3) Arabs are not necessarily the greatest evil in the world. Occasionally, they float like Ether to the ranks of Water. It is fiery whites that fits the role of Lucifer or Satan.

    4) By acquiring objective reviews from leading critics, they have agreed themselves that these are all factual objective realities.

    Thus, the Wizard, even if he is a con man, is also an accidental pseudo teacher. Partly, it’s called sunyata or “emptiness.”

    Reply
    • Disappointed

      WOw that comment was a utter waste of time and effort to read and guess what, it was garbage. If this is a joke, this can be best described as excessively OVERDONE.

      Reply
  3. I saw the film today, while I did enjoy some parts of the film, I agree that the acting was awful and the 3d was completely unnecessary. The romantic subplot didn’t do it for me, in fact I didn’t really care for any of the actors except Dev Patel who gave a so so performance. Why were the white actors playing Asian parts? I’ll never know. As my first time watching a 3d movie I was disappointed, let’s hope M. Night Shyamalan is never given another directing job again.

    Reply
  4. I agree that M. Night is horrible, but If anything I hope they don’t let him touch it for the 2nd and 3rd, because it actually is a well written storyline (which M. Night DID NOT WRITE). It could be a beautiful film series, if someone like James Cameron (or even Michael Bay) did it. What was Paramount thinking, letting that one trick pony do this epic story all wrong?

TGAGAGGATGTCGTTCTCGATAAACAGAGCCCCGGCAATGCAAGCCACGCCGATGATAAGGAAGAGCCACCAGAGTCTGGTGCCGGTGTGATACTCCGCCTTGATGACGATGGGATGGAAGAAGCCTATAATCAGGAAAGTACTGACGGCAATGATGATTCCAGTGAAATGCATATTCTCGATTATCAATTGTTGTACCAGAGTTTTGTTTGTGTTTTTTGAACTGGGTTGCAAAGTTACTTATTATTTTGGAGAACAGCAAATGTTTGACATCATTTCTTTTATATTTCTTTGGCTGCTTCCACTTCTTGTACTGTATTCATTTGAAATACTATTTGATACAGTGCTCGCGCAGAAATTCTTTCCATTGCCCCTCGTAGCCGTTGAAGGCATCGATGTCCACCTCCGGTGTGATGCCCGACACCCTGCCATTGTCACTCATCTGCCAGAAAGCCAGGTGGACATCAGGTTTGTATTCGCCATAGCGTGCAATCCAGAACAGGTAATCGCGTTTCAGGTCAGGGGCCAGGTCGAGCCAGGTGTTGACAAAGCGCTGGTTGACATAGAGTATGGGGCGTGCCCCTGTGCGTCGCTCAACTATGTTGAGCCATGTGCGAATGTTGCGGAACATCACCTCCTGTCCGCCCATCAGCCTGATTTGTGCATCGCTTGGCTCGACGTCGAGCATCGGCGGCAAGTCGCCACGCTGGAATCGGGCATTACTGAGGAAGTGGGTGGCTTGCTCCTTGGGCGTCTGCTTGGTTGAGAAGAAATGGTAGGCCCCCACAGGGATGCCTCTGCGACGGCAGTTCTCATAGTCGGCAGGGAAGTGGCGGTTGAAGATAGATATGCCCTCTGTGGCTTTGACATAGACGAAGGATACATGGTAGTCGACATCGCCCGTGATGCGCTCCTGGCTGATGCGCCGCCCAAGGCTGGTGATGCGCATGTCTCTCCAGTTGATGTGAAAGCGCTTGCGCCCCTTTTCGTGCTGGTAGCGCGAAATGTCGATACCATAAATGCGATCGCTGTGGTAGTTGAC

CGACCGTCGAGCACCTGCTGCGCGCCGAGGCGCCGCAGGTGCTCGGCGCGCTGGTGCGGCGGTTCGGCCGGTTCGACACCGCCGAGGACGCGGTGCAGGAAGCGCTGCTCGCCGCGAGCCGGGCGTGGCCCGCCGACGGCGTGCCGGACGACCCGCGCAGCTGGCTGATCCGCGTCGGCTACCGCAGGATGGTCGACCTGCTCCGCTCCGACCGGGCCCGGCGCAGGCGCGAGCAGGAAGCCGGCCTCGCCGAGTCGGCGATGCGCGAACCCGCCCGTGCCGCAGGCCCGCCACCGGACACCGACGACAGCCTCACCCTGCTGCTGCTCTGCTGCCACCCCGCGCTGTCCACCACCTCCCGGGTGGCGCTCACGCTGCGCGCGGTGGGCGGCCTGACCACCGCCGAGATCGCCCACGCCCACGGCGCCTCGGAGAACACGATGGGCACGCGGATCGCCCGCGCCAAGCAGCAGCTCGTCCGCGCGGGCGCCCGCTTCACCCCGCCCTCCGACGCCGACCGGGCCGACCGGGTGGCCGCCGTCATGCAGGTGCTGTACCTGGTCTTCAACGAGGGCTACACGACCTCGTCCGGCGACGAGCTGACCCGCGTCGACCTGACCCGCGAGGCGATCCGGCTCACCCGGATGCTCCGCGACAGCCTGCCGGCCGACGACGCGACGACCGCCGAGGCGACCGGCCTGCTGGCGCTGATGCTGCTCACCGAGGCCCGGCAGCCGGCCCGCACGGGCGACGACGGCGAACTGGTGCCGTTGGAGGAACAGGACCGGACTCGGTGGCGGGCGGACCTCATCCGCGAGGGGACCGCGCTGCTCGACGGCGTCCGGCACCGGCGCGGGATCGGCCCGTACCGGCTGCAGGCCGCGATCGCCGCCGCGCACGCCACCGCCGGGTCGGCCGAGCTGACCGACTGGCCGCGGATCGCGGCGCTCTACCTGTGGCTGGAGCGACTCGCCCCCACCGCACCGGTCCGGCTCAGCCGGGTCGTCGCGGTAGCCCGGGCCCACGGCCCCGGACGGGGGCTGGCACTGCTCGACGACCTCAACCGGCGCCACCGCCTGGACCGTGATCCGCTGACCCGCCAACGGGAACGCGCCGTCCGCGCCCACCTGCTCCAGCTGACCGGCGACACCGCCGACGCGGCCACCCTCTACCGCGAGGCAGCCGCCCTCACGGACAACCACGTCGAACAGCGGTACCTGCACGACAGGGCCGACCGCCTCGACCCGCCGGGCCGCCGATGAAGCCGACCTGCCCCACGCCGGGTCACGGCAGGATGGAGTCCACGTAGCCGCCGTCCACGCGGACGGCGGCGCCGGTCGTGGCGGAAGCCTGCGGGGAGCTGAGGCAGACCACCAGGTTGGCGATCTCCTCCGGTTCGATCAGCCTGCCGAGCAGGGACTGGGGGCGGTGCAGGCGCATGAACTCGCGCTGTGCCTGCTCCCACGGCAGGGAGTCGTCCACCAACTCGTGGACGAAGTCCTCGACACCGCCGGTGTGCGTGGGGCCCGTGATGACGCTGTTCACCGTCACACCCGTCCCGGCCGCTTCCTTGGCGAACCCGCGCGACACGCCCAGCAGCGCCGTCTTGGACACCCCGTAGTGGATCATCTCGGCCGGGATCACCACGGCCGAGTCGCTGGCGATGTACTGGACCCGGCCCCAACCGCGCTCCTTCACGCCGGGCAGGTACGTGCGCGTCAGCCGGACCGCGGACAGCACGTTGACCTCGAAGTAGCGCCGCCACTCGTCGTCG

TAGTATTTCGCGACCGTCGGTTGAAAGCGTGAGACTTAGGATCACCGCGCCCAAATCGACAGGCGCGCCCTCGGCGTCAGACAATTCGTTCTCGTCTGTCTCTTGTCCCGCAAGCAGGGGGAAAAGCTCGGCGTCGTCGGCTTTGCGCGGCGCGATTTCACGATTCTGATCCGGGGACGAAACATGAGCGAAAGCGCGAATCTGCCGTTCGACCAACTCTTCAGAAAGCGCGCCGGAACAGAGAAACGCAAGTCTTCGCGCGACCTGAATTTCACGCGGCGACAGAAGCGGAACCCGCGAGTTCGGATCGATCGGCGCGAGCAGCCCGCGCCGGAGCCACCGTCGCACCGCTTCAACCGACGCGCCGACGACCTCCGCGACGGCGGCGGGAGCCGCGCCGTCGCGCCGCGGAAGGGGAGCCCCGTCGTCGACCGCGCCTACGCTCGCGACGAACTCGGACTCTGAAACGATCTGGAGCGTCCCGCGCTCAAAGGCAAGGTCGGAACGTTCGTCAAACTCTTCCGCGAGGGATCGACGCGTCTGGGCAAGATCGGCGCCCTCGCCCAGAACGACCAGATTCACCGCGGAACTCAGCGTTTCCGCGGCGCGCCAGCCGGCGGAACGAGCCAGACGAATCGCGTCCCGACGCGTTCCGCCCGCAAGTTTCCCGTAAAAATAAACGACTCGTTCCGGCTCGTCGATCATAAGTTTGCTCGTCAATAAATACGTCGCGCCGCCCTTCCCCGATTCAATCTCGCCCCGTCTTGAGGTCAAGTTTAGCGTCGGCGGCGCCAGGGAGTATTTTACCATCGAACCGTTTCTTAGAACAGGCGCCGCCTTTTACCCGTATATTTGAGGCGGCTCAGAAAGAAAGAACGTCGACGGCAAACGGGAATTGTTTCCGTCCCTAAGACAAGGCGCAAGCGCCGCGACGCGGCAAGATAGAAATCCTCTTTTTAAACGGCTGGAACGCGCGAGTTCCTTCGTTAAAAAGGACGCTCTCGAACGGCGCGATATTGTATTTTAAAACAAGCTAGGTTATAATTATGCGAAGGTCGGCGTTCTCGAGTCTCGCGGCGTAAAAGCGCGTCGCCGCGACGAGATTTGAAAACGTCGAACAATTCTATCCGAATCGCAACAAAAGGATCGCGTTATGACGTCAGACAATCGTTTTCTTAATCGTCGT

Reply
  5. I also saw this movie around a week ago on the midnight showing. Within 5 minuets of the movie i had wanted to leave. I also think the actors sucked and didnt fit there parts. I mean come on, Zuko isnt a indian with short hair. He is white with and bold with a pony tail! And bending 10 oz of water took katara a ten minuet dance! this movie gets a 1/10. 1 for the siege of the Northern Water Tribe. The battle sences were alright.

    Reply
  6. “The Last Airbender” is not just a disaster of “Lady in the Water” proportions. It’s not even the fiasco of “The Happening”. No, my friends, it is far, far worse than that. It is the Hurricane Katrina of cinema. The Krakatoa of all things that drive a movie-directing, writing, producing, casting, acting-and Shamas**t is our own veritable nightmare FEMA, leaving fans of the original series in water filled with decomposing corpses for weeks without even a conciliatory “gee, sorry about that guys” shrug as an apology. It is unforgivable in every sense of the word and reaffirms what I thought after walking out of Lady in the Water: I will NEVER sit through another Shamapieceofs**t film EVER again. NOT EVER!

    Reply